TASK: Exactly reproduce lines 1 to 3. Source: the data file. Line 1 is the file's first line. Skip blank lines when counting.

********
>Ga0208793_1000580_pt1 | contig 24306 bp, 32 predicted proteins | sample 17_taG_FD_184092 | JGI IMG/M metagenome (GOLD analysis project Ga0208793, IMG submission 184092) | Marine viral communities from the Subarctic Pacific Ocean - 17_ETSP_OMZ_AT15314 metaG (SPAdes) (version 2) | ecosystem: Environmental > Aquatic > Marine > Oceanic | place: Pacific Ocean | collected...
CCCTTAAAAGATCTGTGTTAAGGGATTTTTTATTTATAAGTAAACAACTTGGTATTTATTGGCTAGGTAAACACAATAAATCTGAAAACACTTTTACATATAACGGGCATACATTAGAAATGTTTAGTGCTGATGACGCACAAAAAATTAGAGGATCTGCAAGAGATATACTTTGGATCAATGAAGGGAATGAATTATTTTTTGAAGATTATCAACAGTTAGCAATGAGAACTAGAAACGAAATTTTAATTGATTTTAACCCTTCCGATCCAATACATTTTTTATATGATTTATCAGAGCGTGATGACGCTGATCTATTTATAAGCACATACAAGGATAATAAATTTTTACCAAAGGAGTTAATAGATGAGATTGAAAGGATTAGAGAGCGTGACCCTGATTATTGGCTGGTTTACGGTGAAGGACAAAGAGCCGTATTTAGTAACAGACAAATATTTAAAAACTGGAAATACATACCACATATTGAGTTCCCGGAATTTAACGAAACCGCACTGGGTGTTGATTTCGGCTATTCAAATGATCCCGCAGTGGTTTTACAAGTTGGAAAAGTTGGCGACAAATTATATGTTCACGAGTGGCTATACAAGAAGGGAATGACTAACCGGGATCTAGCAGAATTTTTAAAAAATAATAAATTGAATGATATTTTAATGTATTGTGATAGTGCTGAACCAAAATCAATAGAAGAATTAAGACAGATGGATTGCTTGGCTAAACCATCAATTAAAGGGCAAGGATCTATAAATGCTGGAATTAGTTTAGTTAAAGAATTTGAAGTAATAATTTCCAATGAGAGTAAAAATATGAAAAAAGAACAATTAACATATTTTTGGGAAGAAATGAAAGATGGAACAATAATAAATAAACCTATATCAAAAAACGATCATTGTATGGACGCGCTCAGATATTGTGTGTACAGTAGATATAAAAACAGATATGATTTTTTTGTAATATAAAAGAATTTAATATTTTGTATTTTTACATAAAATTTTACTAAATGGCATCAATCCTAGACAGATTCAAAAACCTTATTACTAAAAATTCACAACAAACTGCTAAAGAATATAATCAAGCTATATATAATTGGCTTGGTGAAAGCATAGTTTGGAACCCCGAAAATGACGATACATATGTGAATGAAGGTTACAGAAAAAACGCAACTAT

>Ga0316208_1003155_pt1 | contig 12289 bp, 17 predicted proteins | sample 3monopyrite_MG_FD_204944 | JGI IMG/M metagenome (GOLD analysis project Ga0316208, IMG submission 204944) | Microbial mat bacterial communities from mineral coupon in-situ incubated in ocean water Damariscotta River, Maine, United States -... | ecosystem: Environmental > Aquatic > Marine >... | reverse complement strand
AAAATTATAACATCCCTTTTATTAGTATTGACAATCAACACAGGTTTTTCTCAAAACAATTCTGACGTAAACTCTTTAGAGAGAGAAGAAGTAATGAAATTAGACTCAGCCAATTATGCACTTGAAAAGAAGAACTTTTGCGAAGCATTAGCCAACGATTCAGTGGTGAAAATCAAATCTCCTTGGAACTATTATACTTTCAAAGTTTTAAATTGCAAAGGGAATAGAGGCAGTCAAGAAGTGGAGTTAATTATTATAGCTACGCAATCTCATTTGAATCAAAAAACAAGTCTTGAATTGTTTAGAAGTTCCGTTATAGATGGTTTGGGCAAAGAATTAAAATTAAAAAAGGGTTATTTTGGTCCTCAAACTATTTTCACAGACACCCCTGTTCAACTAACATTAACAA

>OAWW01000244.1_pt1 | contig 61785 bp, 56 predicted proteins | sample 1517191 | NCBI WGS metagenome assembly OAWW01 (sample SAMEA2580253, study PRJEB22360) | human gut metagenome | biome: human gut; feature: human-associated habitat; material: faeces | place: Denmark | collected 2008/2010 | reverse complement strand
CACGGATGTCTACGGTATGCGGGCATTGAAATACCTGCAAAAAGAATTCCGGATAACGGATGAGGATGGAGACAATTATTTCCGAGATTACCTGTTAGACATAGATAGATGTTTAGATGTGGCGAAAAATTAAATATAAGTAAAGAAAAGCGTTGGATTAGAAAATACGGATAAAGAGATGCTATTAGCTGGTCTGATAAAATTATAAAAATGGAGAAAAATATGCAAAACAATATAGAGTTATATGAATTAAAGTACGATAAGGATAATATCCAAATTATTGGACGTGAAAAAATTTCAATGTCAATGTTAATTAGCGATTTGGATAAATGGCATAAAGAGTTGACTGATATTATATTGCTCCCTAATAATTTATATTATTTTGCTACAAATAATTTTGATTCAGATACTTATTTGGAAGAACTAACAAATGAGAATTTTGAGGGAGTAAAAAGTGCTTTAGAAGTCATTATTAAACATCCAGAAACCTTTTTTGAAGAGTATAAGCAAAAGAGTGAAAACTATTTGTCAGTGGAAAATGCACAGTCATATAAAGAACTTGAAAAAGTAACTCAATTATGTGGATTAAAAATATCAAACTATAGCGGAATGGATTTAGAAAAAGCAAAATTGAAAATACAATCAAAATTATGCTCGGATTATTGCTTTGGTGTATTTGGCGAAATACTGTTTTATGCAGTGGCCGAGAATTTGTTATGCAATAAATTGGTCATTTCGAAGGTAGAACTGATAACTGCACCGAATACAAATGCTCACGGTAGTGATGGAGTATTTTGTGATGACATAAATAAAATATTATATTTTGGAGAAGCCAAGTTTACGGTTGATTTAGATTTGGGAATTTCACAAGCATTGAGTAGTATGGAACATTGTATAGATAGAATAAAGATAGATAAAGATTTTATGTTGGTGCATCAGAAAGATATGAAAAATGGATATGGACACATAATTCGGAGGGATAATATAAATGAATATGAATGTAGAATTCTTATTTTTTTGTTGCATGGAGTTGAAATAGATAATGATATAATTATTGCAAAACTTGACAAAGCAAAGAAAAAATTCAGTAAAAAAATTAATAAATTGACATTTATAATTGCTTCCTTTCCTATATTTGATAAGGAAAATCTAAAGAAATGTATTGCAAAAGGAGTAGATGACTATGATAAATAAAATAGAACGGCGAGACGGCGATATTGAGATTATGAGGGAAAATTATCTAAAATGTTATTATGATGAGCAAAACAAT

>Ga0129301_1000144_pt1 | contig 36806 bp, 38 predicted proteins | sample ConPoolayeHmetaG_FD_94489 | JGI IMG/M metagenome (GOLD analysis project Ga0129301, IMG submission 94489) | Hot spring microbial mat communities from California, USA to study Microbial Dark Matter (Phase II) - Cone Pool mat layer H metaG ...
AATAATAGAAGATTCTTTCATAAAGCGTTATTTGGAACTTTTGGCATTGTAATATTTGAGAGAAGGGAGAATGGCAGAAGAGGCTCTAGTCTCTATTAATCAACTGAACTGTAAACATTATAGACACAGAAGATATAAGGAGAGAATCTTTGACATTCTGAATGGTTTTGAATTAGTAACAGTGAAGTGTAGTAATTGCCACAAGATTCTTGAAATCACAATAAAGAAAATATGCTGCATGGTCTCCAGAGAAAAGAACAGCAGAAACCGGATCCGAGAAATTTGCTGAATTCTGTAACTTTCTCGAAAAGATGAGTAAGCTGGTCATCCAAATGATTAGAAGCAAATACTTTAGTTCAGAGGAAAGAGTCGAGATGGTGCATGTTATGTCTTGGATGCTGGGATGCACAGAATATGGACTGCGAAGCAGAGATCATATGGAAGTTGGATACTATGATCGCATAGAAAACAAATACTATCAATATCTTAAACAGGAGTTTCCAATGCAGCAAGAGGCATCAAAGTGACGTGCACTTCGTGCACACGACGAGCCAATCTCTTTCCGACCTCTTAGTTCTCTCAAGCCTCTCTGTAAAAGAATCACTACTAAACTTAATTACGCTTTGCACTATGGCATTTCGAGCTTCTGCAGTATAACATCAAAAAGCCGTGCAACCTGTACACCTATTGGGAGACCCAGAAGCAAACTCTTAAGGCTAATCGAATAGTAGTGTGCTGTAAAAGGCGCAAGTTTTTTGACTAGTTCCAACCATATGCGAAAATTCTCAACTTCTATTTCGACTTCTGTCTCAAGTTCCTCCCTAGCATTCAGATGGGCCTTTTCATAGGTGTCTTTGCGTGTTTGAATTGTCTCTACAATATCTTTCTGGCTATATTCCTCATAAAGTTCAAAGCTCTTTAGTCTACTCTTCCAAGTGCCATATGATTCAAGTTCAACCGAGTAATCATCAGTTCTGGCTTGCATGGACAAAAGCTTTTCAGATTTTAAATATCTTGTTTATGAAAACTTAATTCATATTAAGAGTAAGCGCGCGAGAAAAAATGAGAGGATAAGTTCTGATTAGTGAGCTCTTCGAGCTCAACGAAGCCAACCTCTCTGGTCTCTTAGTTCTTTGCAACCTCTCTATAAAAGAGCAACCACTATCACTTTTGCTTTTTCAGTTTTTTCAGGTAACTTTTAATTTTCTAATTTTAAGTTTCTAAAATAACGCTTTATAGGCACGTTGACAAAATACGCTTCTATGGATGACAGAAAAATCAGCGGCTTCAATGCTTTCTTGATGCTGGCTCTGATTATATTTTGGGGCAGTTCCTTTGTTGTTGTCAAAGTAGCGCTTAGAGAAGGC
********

>Ga0208793_1000580_pt1 | contig 24306 bp, 32 predicted proteins | sample 17_taG_FD_184092 | JGI IMG/M metagenome (GOLD analysis project Ga0208793, IMG submission 184092) | Marine viral communities from the Subarctic Pacific Ocean - 17_ETSP_OMZ_AT15314 metaG (SPAdes) (version 2) | ecosystem: Environmental > Aquatic > Marine > Oceanic | place: Pacific Ocean | collected...
CCCTTAAAAGATCTGTGTTAAGGGATTTTTTATTTATAAGTAAACAACTTGGTATTTATTGGCTAGGTAAACACAATAAATCTGAAAACACTTTTACATATAACGGGCATACATTAGAAATGTTTAGTGCTGATGACGCACAAAAAATTAGAGGATCTGCAAGAGATATACTTTGGATCAATGAAGGGAATGAATTATTTTTTGAAGATTATCAACAGTTAGCAATGAGAACTAGAAACGAAATTTTAATTGATTTTAACCCTTCCGATCCAATACATTTTTTATATGATTTATCAGAGCGTGATGACGCTGATCTATTTATAAGCACATACAAGGATAATAAATTTTTACCAAAGGAGTTAATAGATGAGATTGAAAGGATTAGAGAGCGTGACCCTGATTATTGGCTGGTTTACGGTGAAGGACAAAGAGCCGTATTTAGTAACAGACAAATATTTAAAAACTGGAAATACATACCACATATTGAGTTCCCGGAATTTAACGAAACCGCACTGGGTGTTGATTTCGGCTATTCAAATGATCCCGCAGTGGTTTTACAAGTTGGAAAAGTTGGCGACAAATTATATGTTCACGAGTGGCTATACAAGAAGGGAATGACTAACCGGGATCTAGCAGAATTTTTAAAAAATAATAAATTGAATGATATTTTAATGTATTGTGATAGTGCTGAACCAAAATCAATAGAAGAATTAAGACAGATGGATTGCTTGGCTAAACCATCAATTAAAGGGCAAGGATCTATAAATGCTGGAATTAGTTTAGTTAAAGAATTTGAAGTAATAATTTCCAATGAGAGTAAAAATATGAAAAAAGAACAATTAACATATTTTTGGGAAGAAATGAAAGATGGAACAATAATAAATAAACCTATATCAAAAAACGATCATTGTATGGACGCGCTCAGATATTGTGTGTACAGTAGATATAAAAACAGATATGATTTTTTTGTAATATAAAAGAATTTAATATTTTGTATTTTTACATAAAATTTTACTAAATGGCATCAATCCTAGACAGATTCAAAAACCTTATTACTAAAAATTCACAACAAACTGCTAAAGAATATAATCAAGCTATATATAATTGGCTTGGTGAAAGCATAGTTTGGAACCCCGAAAATGACGATACATATGTGAATGAAGGTTACAGAAAAAACGCAACTAT

>Ga0316208_1003155_pt1 | contig 12289 bp, 17 predicted proteins | sample 3monopyrite_MG_FD_204944 | JGI IMG/M metagenome (GOLD analysis project Ga0316208, IMG submission 204944) | Microbial mat bacterial communities from mineral coupon in-situ incubated in ocean water Damariscotta River, Maine, United States -... | ecosystem: Environmental > Aquatic > Marine >... | reverse complement strand